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Capital Pride, Black Pride plans coming together

Lambda Rising owner among this year’s honorees

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Deacon Maccubbin, a veteran D.C. gay activist and former owner of Lambda Rising bookstores, will be recognized as this year’s Capital Pride Super Hero. (Photo by Joe Tresh)

Singer and actress Mya will headline this year’s Capital Pride and the D.C. City Council will receive special recognition at Black Pride, according to newly released event schedules.

Mya, who hails from the D.C. area, will appear on the Capital Pride festival’s main stage June 13. Best known for singing “Lady Marmalade,” a collaboration with Pink, Christina Aguilera and Lil’ Kim in 2001, Mya went on to win a Screen Actors Guild award for her role in the film “Chicago.”

Separately, Black Pride is set to honor the City Council during the annual event’s opening reception May 28. An award will recognize the role that Council members played in enacting same-sex marriage in Washington. Additional awards will be given that night to Jeffrey Richardson, president of the Gertrude Stein Democratic Club, and posthumously to Charlotte Smallwood, a longtime LGBT activist.

Top honors from this year’s Capital Pride will go to Deacon Maccubbin, the former owner of Lambda Rising bookstores and a veteran D.C. gay activist. He’ll receive the Capital Pride Super Hero award for his years of service to the LGBT community.

Maccubbin, among other things, initiated and organized the city’s first Gay Pride celebration in 1975 on the Dupont Circle neighborhood street where he first opened Lambda Rising. Maccubbin and his domestic partner of 32 years, Jim Bennett, closed the popular bookstore in January after announcing Maccubbin’s retirement.

This year’s Capital Pride parade and festival, scheduled for June 12 and 13, mark the 35th anniversary of D.C. Pride events, which began with the street festival that Maccubbin organized in 1975. Black Pride, which runs May 27-31, marks its 20th anniversary this year.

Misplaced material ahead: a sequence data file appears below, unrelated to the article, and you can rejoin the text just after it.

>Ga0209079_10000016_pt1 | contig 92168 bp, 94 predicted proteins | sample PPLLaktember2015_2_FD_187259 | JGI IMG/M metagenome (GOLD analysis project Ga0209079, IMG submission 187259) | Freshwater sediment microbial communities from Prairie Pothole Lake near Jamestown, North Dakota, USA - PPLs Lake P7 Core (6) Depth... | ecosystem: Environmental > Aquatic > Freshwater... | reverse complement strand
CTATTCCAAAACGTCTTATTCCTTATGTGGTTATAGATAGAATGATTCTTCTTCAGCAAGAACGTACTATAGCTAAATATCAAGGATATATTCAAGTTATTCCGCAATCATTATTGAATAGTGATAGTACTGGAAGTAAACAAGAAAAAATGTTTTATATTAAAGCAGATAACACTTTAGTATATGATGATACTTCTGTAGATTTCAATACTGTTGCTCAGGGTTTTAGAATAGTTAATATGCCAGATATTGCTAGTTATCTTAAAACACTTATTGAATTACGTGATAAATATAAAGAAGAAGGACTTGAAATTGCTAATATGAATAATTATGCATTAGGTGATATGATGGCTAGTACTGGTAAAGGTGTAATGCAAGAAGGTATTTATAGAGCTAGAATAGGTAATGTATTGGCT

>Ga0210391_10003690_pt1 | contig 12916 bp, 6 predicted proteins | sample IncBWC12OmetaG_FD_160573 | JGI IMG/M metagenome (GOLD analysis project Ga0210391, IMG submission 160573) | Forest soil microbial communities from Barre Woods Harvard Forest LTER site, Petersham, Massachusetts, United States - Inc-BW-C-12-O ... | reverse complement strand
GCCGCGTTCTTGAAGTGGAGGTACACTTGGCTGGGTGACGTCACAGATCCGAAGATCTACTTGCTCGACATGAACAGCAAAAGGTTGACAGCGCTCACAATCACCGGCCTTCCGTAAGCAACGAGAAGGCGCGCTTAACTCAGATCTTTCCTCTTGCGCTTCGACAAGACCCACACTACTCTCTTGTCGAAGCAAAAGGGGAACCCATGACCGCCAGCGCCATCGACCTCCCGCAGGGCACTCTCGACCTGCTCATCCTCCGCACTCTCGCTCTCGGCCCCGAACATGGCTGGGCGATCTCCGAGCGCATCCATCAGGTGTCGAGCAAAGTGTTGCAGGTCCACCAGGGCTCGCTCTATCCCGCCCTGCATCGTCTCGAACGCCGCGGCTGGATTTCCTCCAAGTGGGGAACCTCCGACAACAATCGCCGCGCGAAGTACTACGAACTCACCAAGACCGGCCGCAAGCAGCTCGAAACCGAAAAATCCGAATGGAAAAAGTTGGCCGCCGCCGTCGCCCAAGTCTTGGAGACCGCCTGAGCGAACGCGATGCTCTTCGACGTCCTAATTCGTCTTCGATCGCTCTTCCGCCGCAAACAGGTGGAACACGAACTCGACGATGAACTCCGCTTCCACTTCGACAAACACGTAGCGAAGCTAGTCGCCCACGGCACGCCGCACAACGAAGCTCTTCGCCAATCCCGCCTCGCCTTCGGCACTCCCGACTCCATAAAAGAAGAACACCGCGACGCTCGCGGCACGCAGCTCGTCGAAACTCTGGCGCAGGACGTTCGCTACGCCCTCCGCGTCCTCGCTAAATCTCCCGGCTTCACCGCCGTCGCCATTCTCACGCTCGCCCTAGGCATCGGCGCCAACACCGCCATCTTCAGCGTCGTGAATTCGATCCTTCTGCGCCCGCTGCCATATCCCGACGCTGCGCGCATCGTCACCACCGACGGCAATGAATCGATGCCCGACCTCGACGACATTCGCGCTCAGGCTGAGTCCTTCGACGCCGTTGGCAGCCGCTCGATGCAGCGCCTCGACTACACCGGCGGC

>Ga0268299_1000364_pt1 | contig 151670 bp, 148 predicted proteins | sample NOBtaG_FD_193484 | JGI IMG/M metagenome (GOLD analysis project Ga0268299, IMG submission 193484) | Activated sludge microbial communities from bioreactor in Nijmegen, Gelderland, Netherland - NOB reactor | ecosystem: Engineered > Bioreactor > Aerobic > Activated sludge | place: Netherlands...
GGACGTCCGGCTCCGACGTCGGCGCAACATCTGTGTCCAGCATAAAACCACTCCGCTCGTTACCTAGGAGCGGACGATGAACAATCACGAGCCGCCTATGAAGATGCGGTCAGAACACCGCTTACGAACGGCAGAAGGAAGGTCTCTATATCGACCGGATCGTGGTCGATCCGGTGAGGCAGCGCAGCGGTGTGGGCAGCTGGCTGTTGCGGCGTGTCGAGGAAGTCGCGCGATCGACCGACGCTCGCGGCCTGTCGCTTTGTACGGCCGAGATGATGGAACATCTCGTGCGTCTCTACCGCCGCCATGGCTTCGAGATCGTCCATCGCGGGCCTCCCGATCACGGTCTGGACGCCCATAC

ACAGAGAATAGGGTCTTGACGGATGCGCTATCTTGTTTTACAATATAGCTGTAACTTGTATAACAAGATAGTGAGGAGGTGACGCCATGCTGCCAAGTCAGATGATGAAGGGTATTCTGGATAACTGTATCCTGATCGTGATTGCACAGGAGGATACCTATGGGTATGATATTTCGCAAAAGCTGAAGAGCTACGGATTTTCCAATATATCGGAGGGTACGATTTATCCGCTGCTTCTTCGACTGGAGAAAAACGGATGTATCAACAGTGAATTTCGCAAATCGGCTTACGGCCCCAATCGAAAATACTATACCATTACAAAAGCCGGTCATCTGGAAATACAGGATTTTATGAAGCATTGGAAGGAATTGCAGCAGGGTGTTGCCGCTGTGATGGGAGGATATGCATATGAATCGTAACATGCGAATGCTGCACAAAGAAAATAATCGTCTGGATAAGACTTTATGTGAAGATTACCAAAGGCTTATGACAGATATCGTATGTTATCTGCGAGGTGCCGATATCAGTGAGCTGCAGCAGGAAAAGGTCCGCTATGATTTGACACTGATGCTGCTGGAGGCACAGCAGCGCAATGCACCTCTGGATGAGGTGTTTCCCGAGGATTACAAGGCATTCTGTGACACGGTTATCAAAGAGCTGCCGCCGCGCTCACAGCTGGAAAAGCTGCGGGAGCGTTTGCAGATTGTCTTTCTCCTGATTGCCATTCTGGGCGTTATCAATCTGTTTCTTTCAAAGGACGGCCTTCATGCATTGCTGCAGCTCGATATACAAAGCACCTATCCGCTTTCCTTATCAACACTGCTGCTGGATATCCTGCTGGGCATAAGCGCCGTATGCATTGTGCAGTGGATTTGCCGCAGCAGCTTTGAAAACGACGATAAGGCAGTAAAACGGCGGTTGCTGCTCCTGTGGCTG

Maccubbin is among five Capital Pride Hero honorees and five Capital Trans Pride Engendered Spirit honorees selected this year for work that has “positively impacted the local LGBT community” and “greatly contributes to the transgender community,” Capital Pride officials said in a statement.

Other hero honorees are Marta Alvarado, for her work in support of the local Latino LGBT community; Rick Legg, for fundraising and other work in support of local LGBT causes and his role as female impersonator Destiny Childs; Rev. Elder Darlene Garner, for her ministerial work associated with D.C.’s Metropolitan Community Church and the MCC Conference for African-American Leaders; D.C. Clergy United for Marriage Equality, a gay-straight alliance of local clergy who called on the City Council to pass the District’s same-sex marriage law last December; and D.C. for Marriage, a group of local residents committed to same-sex marriage in the District.

Trans Pride Engendered Spirit honorees are Anthony Hall, executive director of the D.C. social services group Transgender Health Empowerment; Revs. Ruth Hamilton and Brian Hamilton, co-pastors of the LGBT-supportive Westminster Presbyterian Church and host of the city’s first Trans Pride event in 2007; Sadie-Ryanne Baker, a leading member of the D.C. Trans Coalition; Thomas Coughlin, patient advocate for transgender-related health care services at the Whitman-Walker Clinic; and Leandrea Gilliam, a staff member for the D.C. Sexual Minority Youth Assistance League.

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Transgender man murdered in Va.

EJ Boykin was shot outside Lynchburg store on June 14

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EJ Boykin (Photo courtesy of Facebook)

A transgender man was murdered in Lynchburg, Va., on June 14.